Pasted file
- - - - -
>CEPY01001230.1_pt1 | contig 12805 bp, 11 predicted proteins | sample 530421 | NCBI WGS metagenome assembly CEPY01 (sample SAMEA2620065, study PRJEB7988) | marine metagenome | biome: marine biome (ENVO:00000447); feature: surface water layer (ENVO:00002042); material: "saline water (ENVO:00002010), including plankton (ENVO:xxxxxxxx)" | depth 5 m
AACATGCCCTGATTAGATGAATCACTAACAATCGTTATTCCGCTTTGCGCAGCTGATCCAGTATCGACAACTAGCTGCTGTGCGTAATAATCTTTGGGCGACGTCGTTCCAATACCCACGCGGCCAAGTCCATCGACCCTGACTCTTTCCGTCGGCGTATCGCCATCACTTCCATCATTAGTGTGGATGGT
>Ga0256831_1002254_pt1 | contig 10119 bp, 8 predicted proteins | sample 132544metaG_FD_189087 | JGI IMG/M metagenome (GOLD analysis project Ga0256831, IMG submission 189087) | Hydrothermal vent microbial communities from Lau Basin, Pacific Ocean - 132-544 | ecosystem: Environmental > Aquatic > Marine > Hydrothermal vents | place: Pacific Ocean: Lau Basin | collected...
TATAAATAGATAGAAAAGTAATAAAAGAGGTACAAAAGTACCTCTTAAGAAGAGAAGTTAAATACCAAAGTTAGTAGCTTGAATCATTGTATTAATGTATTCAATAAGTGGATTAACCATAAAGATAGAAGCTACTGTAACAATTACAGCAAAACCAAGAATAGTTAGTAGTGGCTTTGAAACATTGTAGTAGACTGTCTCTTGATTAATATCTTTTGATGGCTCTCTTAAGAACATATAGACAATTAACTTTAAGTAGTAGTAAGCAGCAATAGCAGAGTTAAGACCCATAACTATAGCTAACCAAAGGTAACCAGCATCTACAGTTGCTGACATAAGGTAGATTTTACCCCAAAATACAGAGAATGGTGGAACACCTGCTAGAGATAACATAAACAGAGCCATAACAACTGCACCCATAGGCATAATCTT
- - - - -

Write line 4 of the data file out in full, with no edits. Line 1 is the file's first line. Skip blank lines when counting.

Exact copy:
TATAAATAGATAGAAAAGTAATAAAAGAGGTACAAAAGTACCTCTTAAGAAGAGAAGTTAAATACCAAAGTTAGTAGCTTGAATCATTGTATTAATGTATTCAATAAGTGGATTAACCATAAAGATAGAAGCTACTGTAACAATTACAGCAAAACCAAGAATAGTTAGTAGTGGCTTTGAAACATTGTAGTAGACTGTCTCTTGATTAATATCTTTTGATGGCTCTCTTAAGAACATATAGACAATTAACTTTAAGTAGTAGTAAGCAGCAATAGCAGAGTTAAGACCCATAACTATAGCTAACCAAAGGTAACCAGCATCTACAGTTGCTGACATAAGGTAGATTTTACCCCAAAATACAGAGAATGGTGGAACACCTGCTAGAGATAACATAAACAGAGCCATAACAACTGCACCCATAGGCATAATCTT